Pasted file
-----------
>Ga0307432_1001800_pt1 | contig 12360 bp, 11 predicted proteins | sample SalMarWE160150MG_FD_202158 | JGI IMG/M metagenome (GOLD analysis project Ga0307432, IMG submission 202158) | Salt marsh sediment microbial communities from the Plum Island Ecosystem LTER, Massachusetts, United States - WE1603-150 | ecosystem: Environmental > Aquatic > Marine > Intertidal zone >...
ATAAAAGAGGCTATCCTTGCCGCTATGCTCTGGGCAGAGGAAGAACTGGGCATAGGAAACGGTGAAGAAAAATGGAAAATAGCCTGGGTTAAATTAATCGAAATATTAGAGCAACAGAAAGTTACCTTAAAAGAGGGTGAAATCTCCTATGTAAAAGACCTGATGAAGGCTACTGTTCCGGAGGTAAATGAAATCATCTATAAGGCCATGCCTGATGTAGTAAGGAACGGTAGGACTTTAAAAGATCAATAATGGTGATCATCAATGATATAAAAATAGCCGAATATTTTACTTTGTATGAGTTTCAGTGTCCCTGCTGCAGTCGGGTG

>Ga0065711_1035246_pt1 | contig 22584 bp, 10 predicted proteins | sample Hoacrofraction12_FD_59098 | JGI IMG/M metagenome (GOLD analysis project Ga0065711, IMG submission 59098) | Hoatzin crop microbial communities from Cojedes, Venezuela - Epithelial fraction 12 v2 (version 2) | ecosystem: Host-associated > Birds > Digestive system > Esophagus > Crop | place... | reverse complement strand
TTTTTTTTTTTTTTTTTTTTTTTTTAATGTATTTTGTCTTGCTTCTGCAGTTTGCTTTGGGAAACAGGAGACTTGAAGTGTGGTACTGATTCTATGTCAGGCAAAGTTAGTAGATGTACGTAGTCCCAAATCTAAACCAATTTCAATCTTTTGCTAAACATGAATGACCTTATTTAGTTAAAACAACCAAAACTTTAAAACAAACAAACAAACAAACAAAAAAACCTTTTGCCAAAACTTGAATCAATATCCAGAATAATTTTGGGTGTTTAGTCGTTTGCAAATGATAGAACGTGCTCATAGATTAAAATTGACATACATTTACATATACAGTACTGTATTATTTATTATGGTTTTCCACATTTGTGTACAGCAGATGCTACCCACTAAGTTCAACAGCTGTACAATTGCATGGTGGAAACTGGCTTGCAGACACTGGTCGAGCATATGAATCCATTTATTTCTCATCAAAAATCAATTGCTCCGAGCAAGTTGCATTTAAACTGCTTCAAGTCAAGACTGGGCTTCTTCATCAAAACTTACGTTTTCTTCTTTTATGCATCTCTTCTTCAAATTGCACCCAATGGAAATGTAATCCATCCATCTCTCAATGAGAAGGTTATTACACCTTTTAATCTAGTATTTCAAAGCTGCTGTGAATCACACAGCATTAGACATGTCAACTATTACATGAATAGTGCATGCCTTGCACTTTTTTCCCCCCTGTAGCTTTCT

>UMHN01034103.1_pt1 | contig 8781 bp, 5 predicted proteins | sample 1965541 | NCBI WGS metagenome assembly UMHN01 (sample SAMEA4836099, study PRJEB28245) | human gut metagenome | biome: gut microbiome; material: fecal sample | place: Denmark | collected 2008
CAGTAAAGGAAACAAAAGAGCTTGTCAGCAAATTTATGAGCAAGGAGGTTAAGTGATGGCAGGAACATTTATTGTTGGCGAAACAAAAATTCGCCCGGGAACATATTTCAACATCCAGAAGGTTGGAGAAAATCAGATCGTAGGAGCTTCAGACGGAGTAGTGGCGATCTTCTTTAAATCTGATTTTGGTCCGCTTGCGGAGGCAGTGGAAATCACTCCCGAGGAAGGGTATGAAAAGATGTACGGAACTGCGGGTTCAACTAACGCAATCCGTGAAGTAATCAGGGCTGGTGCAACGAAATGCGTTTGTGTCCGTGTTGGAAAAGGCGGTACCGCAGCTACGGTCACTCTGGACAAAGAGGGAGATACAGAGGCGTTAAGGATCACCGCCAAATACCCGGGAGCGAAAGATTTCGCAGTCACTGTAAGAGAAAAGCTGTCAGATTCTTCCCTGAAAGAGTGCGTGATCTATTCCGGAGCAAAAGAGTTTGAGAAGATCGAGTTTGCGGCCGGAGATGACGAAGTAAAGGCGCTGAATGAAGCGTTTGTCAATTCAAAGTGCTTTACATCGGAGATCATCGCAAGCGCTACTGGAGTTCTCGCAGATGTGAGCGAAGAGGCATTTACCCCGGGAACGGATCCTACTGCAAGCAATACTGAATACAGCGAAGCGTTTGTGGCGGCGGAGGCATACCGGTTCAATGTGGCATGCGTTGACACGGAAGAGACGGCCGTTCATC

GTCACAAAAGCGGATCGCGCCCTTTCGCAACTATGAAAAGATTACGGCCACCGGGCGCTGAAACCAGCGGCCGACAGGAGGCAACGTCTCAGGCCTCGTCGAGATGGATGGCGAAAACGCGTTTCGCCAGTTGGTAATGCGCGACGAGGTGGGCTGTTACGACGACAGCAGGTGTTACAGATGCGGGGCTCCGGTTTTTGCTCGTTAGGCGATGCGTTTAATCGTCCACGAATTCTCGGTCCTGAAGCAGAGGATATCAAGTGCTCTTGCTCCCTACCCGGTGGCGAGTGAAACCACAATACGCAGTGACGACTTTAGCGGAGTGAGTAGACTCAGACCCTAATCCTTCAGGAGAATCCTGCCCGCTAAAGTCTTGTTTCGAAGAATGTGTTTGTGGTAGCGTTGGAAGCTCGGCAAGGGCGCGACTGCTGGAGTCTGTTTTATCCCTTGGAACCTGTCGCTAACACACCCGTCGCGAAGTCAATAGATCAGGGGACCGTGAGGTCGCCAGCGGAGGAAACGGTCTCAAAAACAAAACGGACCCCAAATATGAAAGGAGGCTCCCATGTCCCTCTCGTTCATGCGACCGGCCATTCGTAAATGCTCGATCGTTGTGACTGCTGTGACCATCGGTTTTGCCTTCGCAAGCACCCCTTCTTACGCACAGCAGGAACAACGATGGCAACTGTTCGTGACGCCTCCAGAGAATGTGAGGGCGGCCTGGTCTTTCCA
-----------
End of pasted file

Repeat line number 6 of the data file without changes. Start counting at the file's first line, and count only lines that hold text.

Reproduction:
CAGTAAAGGAAACAAAAGAGCTTGTCAGCAAATTTATGAGCAAGGAGGTTAAGTGATGGCAGGAACATTTATTGTTGGCGAAACAAAAATTCGCCCGGGAACATATTTCAACATCCAGAAGGTTGGAGAAAATCAGATCGTAGGAGCTTCAGACGGAGTAGTGGCGATCTTCTTTAAATCTGATTTTGGTCCGCTTGCGGAGGCAGTGGAAATCACTCCCGAGGAAGGGTATGAAAAGATGTACGGAACTGCGGGTTCAACTAACGCAATCCGTGAAGTAATCAGGGCTGGTGCAACGAAATGCGTTTGTGTCCGTGTTGGAAAAGGCGGTACCGCAGCTACGGTCACTCTGGACAAAGAGGGAGATACAGAGGCGTTAAGGATCACCGCCAAATACCCGGGAGCGAAAGATTTCGCAGTCACTGTAAGAGAAAAGCTGTCAGATTCTTCCCTGAAAGAGTGCGTGATCTATTCCGGAGCAAAAGAGTTTGAGAAGATCGAGTTTGCGGCCGGAGATGACGAAGTAAAGGCGCTGAATGAAGCGTTTGTCAATTCAAAGTGCTTTACATCGGAGATCATCGCAAGCGCTACTGGAGTTCTCGCAGATGTGAGCGAAGAGGCATTTACCCCGGGAACGGATCCTACTGCAAGCAATACTGAATACAGCGAAGCGTTTGTGGCGGCGGAGGCATACCGGTTCAATGTGGCATGCGTTGACACGGAAGAGACGGCCGTTCATC